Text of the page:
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NERC vice president says tariff increase was to generate revenue 



The Vice President of the Nigeria Electricity Regulatory Commission (NERC), Musiliu Oseni, has explained the rationale behind the recent hike in electricity tariffs for Band A customers.

The increase, announced by NERC earlier on Wednesday, entails customers paying ₦225 per kilowatt-hour, a significant rise from the previous rate of ₦66.

Speaking on Channels Television’s Politics Today program, Mr. Oseni explained that the Commission is mandated by its Act to ensure that licensed entities operate efficiently, enabling them to recover adequate revenue to cover capital investments, and operational costs, and provide returns on their investments. 

Oseni said: “What informed the decision apart from the position of the Act is in the sense that if you look at December 2023 there was an improvement to the quality of service to January but from January up to date, there was a dip in generation availability.

“What caused that was because there was no review of the tariff. The DisCos cannot be mandated to pay for what they have not been allowed to charge and in that case, the payment to generation companies has significantly dipped which affects their ability to maintain their machine and also to pay for gas.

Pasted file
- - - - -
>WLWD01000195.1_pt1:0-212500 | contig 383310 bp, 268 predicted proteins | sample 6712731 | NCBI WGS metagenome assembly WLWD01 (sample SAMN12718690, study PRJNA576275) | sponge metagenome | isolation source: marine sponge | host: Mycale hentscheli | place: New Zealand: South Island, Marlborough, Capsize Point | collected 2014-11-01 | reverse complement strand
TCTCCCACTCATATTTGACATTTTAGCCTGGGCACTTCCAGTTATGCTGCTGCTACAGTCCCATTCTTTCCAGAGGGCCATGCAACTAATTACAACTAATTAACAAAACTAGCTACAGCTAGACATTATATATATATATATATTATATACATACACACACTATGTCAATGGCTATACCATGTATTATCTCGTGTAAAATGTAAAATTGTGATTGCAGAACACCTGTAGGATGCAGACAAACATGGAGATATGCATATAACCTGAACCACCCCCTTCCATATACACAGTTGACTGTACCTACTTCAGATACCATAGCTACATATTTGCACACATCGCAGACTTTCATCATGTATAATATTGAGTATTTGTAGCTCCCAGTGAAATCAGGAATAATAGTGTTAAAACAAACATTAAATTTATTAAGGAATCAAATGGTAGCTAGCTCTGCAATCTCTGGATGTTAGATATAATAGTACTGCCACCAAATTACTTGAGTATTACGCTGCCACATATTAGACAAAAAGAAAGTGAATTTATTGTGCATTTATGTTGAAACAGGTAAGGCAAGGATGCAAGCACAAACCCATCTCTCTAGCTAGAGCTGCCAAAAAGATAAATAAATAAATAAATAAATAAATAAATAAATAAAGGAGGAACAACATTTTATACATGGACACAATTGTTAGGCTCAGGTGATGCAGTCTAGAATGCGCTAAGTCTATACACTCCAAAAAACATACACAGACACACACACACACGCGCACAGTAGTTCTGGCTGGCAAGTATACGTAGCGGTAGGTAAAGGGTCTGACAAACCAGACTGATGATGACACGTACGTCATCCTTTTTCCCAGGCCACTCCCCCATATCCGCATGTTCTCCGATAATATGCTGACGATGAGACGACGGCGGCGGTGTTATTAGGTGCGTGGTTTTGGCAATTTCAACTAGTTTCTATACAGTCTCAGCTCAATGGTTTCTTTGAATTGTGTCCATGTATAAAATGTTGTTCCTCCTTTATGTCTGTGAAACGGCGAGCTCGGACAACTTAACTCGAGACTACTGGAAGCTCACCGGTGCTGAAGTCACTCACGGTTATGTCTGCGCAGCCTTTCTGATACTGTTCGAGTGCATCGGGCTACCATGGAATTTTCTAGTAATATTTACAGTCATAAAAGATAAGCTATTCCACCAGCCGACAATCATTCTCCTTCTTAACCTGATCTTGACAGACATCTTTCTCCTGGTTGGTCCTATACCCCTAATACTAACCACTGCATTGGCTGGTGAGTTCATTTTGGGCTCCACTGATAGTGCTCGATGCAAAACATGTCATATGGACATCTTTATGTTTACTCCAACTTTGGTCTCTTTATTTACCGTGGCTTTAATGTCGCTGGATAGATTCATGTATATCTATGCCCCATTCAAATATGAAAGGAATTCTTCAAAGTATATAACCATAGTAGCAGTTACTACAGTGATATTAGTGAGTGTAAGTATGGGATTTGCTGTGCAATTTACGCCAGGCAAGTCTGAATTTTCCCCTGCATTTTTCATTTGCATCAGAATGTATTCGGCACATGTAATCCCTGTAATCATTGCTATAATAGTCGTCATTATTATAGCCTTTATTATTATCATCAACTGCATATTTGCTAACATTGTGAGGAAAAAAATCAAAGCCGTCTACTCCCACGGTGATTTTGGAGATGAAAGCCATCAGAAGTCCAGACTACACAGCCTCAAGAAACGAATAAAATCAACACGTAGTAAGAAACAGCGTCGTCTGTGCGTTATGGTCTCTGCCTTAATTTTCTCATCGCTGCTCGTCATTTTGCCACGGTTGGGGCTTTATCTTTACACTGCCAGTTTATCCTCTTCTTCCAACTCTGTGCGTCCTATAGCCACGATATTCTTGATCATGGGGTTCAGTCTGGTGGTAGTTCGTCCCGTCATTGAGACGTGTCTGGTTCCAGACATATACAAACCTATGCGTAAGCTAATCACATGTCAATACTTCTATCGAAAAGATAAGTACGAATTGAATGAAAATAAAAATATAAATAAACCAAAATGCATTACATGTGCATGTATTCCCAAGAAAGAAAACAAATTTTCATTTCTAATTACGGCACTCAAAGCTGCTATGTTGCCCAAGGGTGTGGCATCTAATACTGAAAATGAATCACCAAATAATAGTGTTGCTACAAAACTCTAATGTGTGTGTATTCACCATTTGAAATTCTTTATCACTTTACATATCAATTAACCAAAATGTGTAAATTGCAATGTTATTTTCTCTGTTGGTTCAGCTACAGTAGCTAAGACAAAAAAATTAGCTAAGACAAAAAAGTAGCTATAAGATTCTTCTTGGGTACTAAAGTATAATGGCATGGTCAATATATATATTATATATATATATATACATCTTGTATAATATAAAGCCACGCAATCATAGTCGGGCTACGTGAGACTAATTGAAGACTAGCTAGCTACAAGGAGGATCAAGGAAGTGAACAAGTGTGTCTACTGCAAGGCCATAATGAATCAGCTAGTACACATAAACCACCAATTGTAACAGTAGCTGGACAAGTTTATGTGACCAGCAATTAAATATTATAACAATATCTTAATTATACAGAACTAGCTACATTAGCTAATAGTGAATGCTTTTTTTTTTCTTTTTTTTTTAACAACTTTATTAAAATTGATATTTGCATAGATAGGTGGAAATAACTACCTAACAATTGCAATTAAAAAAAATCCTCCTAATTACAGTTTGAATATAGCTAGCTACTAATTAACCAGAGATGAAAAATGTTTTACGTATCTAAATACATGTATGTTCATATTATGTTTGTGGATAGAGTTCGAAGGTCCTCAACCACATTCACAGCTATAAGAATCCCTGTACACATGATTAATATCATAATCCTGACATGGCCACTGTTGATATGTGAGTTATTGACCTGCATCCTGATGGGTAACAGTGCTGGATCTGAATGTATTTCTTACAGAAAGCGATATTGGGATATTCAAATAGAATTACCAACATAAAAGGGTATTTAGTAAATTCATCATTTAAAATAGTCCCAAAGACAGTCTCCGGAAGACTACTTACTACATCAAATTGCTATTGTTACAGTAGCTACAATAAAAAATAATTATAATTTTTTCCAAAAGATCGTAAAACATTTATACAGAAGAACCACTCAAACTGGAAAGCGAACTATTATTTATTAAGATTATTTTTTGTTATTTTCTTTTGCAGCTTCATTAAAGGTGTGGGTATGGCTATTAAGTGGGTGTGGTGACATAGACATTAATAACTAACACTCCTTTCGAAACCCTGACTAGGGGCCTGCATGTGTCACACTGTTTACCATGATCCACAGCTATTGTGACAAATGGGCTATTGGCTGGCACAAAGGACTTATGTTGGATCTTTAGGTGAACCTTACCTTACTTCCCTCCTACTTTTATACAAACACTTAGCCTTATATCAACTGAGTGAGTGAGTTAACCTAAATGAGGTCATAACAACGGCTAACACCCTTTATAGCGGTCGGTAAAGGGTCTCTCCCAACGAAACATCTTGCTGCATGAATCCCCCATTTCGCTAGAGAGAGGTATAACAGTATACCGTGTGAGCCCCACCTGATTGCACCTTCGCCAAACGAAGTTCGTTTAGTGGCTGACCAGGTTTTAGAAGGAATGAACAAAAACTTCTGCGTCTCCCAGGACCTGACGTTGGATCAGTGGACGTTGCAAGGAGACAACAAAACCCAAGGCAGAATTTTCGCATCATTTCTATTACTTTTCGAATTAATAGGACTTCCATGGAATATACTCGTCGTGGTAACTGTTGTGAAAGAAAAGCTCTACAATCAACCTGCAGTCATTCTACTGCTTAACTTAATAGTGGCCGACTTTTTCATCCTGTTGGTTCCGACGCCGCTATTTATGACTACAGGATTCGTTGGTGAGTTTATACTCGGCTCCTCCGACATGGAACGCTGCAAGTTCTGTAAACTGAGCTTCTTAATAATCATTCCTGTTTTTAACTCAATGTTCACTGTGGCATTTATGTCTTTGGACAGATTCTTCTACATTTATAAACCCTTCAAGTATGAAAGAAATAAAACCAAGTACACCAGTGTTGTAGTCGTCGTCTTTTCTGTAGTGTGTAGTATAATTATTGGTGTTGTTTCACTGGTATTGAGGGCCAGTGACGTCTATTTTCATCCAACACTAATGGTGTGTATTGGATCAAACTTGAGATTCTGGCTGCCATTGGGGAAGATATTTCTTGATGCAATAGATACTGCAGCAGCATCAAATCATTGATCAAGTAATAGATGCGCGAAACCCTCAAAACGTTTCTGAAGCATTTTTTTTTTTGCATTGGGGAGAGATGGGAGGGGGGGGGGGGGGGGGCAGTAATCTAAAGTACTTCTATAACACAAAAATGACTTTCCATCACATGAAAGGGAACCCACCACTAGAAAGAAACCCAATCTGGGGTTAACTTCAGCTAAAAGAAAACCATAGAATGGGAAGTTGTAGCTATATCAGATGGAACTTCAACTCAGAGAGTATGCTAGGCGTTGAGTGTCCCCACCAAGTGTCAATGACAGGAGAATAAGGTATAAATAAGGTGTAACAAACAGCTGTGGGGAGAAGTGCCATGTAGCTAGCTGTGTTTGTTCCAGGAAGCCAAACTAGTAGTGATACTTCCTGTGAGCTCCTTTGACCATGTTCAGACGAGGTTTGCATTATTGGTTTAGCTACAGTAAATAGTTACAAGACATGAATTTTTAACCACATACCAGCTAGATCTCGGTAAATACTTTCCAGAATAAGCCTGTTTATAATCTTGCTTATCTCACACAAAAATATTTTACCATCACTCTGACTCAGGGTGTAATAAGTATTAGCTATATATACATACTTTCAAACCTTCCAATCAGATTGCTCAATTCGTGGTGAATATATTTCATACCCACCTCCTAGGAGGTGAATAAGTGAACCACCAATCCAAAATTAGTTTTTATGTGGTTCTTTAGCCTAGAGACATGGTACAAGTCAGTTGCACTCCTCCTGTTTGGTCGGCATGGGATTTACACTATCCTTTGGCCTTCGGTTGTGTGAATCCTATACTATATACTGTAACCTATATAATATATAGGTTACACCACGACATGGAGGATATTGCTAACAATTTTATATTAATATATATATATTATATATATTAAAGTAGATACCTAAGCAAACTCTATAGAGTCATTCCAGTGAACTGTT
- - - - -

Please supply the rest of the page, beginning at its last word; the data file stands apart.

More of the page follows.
“And if they are not able to pay for gas definitely, they won’t be able to generate not minding the fact that they also need money to maintain their machines.

“So, we are at a point where it is clearly that if nothing is done to ensure that tariff is reviewed so that the market can be relatively liquid the quality of supply won’t improve.”

Oseni further clarified that the tariff adjustment exclusively impacts Band A customers due to their access to approximately 20 hours of electricity per day. 

He noted that before the tariff revision, the Band A category had been reduced from over 1000 feeders to 481 feeders out of a total of 3000. 

“We currently have 800 feeders that are categorized as Band A, but it will now be reduced to under 500. This means that 17 percent now qualify as Band-A feeders. These feeders only service 15 percent of total electricity customers connected to the feeders.

“The commission has issued an order which is titled April supplementary order and the commission allows a 235 kilowatt per hour,” Oseni said in a press briefing announcing the new tariff earlier in the day.”

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